UH Football Gives Entire State Reason To Believe
by Duane Shimogawa
The UH Warrior huddle to get ready for the kick-off.
The main reason why UH brought us up to O`ahu was to give more coverage to our readers both on the Big Island and on Kaua`i. The Maui newspaper did not send anyone. Maybe they thought they were giving enough coverage or maybe they didn’t know how good the team would eventually become. Most people around the state knew they were good, but only a few knew they would be this good. That’s exactly what makes it so sweet for UH fans all over the world.
Looking at this year’s schedule before they even set foot on the field, the last four games scared me. First it was Fresno State at home, then off to Nevada, but back at home for Boise State and Washington. But what most of us didn’t know was how Louisiana Tech and San Jose State would give all of us a scare, as we almost choked on our mochi crunch snacks.
The San Jose State game in particular was probably the turning point for UH, as they battled back in the final minutes to escape and keep their record unblemished. I remember watching that game at work (If I was at home on Kaua`i, I’d call in sick, but here in Montana, they’re not big fans, so they wouldn’t understand) and thinking this is the end to their only chance at perfection. But when they started to inch closer to the Spartans, my heart began pounding and I immediately stopped working on my story for the night. No train wreck, plane crash or murder would interrupt me from the game. Luckily for me, they pulled it out for the win and no breaking news took me away from the close contest. But as I cheered with fist pumps in the air, my co-workers had puzzled looks. They couldn’t understand how passionate and dedicated people from Hawai`i are to its only football team.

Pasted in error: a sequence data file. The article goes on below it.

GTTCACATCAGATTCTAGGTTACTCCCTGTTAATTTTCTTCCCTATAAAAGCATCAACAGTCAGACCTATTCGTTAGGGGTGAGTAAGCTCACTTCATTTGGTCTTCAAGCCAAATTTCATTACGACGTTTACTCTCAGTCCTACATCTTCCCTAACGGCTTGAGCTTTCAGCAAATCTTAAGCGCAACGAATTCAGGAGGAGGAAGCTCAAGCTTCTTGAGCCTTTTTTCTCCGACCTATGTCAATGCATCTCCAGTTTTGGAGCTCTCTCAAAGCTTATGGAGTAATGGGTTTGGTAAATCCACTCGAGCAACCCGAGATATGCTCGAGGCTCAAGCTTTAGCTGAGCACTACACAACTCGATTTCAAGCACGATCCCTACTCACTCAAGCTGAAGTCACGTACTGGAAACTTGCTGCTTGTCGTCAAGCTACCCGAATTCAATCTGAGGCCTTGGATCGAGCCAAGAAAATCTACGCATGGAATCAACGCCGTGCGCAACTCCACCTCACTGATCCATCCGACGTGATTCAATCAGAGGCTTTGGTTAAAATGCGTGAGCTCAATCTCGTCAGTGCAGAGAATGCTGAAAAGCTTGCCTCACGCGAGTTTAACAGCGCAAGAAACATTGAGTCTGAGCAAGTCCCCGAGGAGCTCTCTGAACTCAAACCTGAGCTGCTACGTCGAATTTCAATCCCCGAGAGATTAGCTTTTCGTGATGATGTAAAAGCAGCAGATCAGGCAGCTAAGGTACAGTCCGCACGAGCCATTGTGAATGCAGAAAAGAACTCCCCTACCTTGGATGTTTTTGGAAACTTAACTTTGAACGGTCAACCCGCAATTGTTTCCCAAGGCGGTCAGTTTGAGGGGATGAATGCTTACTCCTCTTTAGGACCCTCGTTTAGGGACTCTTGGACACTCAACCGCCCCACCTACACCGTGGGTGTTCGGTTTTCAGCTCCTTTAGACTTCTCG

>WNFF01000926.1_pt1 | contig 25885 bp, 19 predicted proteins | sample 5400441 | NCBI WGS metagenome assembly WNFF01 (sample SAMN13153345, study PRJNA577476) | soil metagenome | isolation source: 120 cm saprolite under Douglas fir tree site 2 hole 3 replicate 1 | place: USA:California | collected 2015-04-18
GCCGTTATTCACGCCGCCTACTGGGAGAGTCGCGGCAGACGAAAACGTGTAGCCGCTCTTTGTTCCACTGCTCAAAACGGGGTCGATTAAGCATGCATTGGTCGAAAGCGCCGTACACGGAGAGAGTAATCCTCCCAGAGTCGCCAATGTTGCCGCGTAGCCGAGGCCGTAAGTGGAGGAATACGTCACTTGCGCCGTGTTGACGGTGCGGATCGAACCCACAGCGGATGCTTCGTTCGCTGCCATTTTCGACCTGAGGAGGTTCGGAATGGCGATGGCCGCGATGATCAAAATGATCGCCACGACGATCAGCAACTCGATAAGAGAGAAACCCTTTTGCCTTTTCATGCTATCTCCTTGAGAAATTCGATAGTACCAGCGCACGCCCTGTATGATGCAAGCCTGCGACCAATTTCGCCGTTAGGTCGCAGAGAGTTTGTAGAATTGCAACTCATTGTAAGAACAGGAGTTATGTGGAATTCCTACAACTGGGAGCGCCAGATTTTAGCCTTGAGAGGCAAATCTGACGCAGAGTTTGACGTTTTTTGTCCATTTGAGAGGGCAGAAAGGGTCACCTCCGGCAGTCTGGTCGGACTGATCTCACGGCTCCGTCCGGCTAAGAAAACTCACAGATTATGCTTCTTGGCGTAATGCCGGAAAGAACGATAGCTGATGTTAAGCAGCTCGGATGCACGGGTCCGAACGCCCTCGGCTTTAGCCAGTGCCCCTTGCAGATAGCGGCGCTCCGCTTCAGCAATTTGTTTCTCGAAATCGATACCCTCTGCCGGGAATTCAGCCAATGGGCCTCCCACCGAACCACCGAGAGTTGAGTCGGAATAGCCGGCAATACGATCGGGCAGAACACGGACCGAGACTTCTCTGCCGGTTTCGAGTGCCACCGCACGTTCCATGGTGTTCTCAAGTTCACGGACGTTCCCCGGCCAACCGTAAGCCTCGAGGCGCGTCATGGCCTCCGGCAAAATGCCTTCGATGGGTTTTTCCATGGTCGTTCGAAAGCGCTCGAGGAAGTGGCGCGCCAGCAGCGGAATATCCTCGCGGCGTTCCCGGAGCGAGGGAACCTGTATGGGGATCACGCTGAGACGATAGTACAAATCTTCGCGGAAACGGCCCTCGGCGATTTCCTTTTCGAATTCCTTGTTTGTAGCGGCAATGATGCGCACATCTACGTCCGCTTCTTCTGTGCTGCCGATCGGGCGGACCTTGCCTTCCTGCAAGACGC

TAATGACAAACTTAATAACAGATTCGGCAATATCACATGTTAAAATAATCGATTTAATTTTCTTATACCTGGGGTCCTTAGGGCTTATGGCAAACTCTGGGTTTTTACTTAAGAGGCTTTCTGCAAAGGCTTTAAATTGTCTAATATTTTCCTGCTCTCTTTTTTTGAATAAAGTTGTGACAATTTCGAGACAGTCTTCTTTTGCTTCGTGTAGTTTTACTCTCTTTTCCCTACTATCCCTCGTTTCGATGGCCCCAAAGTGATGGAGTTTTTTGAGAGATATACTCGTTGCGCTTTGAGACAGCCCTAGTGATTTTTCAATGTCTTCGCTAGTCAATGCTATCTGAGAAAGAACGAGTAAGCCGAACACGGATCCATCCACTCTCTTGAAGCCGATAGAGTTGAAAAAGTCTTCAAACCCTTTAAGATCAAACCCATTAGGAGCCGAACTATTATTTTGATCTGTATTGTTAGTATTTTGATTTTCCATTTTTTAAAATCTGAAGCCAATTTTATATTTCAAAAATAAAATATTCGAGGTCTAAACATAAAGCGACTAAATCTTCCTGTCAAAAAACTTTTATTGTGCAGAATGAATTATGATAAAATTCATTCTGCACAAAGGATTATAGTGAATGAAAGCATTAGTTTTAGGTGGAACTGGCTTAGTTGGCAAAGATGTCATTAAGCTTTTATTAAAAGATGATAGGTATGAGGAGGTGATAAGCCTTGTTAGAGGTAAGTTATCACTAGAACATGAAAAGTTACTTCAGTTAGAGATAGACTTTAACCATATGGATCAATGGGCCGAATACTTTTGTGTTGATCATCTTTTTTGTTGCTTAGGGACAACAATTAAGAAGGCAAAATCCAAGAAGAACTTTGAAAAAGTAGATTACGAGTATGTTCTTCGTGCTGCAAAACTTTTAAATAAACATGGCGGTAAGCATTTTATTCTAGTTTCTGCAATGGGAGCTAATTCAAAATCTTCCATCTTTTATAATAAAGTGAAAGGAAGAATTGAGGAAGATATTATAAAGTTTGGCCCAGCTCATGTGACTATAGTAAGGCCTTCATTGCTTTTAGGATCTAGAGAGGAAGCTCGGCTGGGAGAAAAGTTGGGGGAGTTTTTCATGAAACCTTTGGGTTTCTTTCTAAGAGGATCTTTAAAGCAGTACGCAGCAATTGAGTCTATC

Football without a doubt is king in the Aloha State and with no professional team, we seem to adopt UH as our professional team. And if UH is our team, then that means Colt Brennan is our Tom Brady. He is without a doubt a great ambassador for our great state. In ESPN reports or any other media opportunities, Colt always praises Hawai`i for giving him a second chance when nobody else really wanted him. We took him in as a proud son and in return, he gave us hope and reason to believe.
But besides Colt, the entire team had the heart and guts to make it happen. A great example is the Nevada game, where Colt was unable to play and Tyler Graunke led the team to victory, especially with the help of Dan Kelly’s golden foot. It was the final game though with Washington, when the Warriors gave us something to be proud of. It was a late start and in Montana, I was up until 1 a.m. watching the game. This, if UH lost, would have been one of the most painful losses probably of all time. But not only did they prevail, they also gave us one final look at just how much heart this team has. And in the end, that final interception that sealed it, was as sweet as that first taste of guava juice, especially knowing that just two years ago, I stood on the same field as a team that was able to capture the hopes and imaginations of all who love Hawai`i. A win against Georgia in the Sugar Bowl would cap it all off, but that would just be icing on a cake that’s already been made to perfection!